Characteristics and wellbeing of the NSW non-government AOD Workforce
In 2017, NCETA collaborated with the Network of Alcohol and Other Drugs Agencies (NADA) and Matua Raki to conduct a comprehensive survey of the alcohol and other drugs workforces in New South Wales (NSW) and New Zealand (NZ). The project aimed to inform future capacity building activities and policy decisions and to support individuals and organisations meet the needs of their clients.
This report highlights the findings of the NSW survey which mapped the demographic profile of NSW non-government AOD workers and gauged their level of health and wellbeing.
To inform the development of the survey, NCETA undertook a literature review in 2016 to identify the factors impacting worker wellbeing and the challenges they face in their contemporary work roles. The outcomes of the literature review were highlighted in the June 2017 edition of Drug and Alcohol Research Connections newsletter.
A custom online survey co-designed by NCETA, NADA and Matua Raki was administered between September and November 2017. The survey instrument contained a total of 74 multiple-response and open-ended questions assessing participants’ demographic information, organisational characteristics, health and wellbeing. The majority of questions were developed specifically for the current study, however 13 validated scales were also included to examine wellbeing levels.
A total of 294 workers responded to the survey. Most were women (66%) and aged 40+ years (60%). However, a large proportion of the sample (40%) were relatively young (aged 20-39 years). Most (72%) had been in their current role for less than five years and 38% had been in their current role for less than one year. Just under half the sample (44%) had been in the AOD sector for less than five years.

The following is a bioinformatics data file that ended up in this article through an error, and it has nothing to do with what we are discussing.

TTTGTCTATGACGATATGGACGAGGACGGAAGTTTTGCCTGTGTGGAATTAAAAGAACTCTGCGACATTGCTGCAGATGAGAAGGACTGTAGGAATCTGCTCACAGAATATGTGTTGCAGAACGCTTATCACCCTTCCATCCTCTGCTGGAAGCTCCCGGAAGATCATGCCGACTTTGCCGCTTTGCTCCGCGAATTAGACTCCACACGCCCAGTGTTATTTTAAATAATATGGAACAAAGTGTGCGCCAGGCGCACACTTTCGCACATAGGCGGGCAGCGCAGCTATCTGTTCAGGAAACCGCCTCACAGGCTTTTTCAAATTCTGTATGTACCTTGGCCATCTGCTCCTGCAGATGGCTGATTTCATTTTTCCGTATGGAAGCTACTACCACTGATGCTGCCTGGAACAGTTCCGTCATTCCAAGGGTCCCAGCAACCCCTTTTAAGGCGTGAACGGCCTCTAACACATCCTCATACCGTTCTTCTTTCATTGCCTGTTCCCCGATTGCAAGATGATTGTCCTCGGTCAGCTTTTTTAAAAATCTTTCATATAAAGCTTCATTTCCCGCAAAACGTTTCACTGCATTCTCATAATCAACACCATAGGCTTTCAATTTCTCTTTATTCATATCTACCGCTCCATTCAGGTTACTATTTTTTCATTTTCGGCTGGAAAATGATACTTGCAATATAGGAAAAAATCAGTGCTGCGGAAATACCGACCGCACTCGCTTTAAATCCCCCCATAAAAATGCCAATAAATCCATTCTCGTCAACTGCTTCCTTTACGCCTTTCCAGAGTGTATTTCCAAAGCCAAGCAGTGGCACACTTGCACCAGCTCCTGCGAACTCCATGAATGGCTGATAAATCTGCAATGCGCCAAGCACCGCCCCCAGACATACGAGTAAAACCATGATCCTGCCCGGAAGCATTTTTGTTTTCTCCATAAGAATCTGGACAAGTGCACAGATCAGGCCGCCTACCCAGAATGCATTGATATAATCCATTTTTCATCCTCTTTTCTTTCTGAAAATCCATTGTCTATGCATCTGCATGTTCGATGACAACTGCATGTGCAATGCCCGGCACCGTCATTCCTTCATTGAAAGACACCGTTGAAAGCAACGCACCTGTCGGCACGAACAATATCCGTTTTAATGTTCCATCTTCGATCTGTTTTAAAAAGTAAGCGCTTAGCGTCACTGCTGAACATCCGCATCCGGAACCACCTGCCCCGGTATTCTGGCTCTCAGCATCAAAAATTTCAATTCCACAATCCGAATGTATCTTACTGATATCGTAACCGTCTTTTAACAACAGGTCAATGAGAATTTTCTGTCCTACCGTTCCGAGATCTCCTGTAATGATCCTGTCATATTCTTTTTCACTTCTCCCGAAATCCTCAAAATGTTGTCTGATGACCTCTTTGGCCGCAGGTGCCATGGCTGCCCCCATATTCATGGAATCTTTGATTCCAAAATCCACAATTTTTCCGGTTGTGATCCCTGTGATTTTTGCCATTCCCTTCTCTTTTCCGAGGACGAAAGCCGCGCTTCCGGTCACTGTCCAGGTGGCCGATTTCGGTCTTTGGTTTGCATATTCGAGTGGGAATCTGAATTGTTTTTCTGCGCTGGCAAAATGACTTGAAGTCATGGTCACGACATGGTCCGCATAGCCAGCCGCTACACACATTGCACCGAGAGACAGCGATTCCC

The majority (68%) were employed full time, with slightly more than half in permanent positions (58%).
Rates of personal health and wellbeing in the NSW non-government AOD workforce were generally high. Most respondents reported positive quality of life and moderate-high levels of resilience, engagement, job satisfaction, and confidence, with burnout very rare. Work-related factors such as work / life balance, social support, job feedback, and job clarity were also favourable. However, a considerable proportion felt that workloads were too high, and found their job to be stressful and cognitively demanding.
Remuneration levels and job security were additional issues of concern for a substantial proportion of participants. There was also an identified need for a range of expanded worker and management support strategies (e.g., clinical supervision, mentoring and professional development).
In analysing the findings of the survey, NCETA highlighted a range of workforce development strategies that can be implemented to support and retain workers with limited AOD work experience, stabilise their employment and improve working conditions to optimise client service provision. These include, but are not limited to:
- Enhanced organisational communication
- Professional development opportunities aimed at improving leadership quality
- Strategies to identify and reduce workplace stress and bullying
- Ensuring adequate staffing levels and job security
- Appropriate remuneration
- Manageable workloads.
A brief infographic summary of the findings, developed by NADA, is available for download here. The survey findings are also highlighted in the September 2018 issue of NADA’s Advocate newsletter which specifically focuses on worker wellbeing.